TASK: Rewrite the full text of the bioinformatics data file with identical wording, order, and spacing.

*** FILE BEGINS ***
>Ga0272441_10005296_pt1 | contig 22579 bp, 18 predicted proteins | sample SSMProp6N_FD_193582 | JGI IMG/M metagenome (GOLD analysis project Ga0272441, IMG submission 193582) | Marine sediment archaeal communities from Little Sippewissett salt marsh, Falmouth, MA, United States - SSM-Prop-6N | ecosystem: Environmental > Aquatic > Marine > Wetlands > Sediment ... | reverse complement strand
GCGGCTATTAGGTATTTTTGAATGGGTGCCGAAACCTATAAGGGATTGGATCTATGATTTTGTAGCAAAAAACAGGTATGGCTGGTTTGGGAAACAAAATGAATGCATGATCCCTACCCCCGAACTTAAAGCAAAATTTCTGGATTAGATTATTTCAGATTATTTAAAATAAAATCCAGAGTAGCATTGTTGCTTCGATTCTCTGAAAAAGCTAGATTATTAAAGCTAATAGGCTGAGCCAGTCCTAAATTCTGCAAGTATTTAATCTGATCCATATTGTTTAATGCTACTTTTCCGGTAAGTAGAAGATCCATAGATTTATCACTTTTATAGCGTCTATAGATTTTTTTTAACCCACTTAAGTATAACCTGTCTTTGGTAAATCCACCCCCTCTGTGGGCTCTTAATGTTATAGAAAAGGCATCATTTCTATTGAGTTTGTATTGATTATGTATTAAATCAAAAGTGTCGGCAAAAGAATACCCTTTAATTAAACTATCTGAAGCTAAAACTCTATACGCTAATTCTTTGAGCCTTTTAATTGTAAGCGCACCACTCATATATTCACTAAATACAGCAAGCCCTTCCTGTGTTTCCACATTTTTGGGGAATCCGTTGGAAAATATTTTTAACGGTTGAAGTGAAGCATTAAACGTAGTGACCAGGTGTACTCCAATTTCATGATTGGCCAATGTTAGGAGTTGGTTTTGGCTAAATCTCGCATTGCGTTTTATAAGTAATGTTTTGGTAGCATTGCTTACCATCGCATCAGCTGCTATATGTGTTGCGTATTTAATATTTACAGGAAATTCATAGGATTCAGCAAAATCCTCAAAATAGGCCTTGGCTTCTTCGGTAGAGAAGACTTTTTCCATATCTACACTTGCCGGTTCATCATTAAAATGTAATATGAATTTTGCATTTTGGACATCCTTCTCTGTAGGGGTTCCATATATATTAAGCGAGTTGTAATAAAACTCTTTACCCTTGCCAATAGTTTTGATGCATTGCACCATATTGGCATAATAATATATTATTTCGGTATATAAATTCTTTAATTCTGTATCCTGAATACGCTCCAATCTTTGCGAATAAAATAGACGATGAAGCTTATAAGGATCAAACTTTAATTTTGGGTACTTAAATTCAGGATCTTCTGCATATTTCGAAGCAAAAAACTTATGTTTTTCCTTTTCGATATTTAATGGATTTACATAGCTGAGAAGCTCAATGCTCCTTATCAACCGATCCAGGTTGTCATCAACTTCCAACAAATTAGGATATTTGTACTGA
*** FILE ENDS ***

>Ga0272441_10005296_pt1 | contig 22579 bp, 18 predicted proteins | sample SSMProp6N_FD_193582 | JGI IMG/M metagenome (GOLD analysis project Ga0272441, IMG submission 193582) | Marine sediment archaeal communities from Little Sippewissett salt marsh, Falmouth, MA, United States - SSM-Prop-6N | ecosystem: Environmental > Aquatic > Marine > Wetlands > Sediment ... | reverse complement strand
GCGGCTATTAGGTATTTTTGAATGGGTGCCGAAACCTATAAGGGATTGGATCTATGATTTTGTAGCAAAAAACAGGTATGGCTGGTTTGGGAAACAAAATGAATGCATGATCCCTACCCCCGAACTTAAAGCAAAATTTCTGGATTAGATTATTTCAGATTATTTAAAATAAAATCCAGAGTAGCATTGTTGCTTCGATTCTCTGAAAAAGCTAGATTATTAAAGCTAATAGGCTGAGCCAGTCCTAAATTCTGCAAGTATTTAATCTGATCCATATTGTTTAATGCTACTTTTCCGGTAAGTAGAAGATCCATAGATTTATCACTTTTATAGCGTCTATAGATTTTTTTTAACCCACTTAAGTATAACCTGTCTTTGGTAAATCCACCCCCTCTGTGGGCTCTTAATGTTATAGAAAAGGCATCATTTCTATTGAGTTTGTATTGATTATGTATTAAATCAAAAGTGTCGGCAAAAGAATACCCTTTAATTAAACTATCTGAAGCTAAAACTCTATACGCTAATTCTTTGAGCCTTTTAATTGTAAGCGCACCACTCATATATTCACTAAATACAGCAAGCCCTTCCTGTGTTTCCACATTTTTGGGGAATCCGTTGGAAAATATTTTTAACGGTTGAAGTGAAGCATTAAACGTAGTGACCAGGTGTACTCCAATTTCATGATTGGCCAATGTTAGGAGTTGGTTTTGGCTAAATCTCGCATTGCGTTTTATAAGTAATGTTTTGGTAGCATTGCTTACCATCGCATCAGCTGCTATATGTGTTGCGTATTTAATATTTACAGGAAATTCATAGGATTCAGCAAAATCCTCAAAATAGGCCTTGGCTTCTTCGGTAGAGAAGACTTTTTCCATATCTACACTTGCCGGTTCATCATTAAAATGTAATATGAATTTTGCATTTTGGACATCCTTCTCTGTAGGGGTTCCATATATATTAAGCGAGTTGTAATAAAACTCTTTACCCTTGCCAATAGTTTTGATGCATTGCACCATATTGGCATAATAATATATTATTTCGGTATATAAATTCTTTAATTCTGTATCCTGAATACGCTCCAATCTTTGCGAATAAAATAGACGATGAAGCTTATAAGGATCAAACTTTAATTTTGGGTACTTAAATTCAGGATCTTCTGCATATTTCGAAGCAAAAAACTTATGTTTTTCCTTTTCGATATTTAATGGATTTACATAGCTGAGAAGCTCAATGCTCCTTATCAACCGATCCAGGTTGTCATCAACTTCCAACAAATTAGGATATTTGTACTGA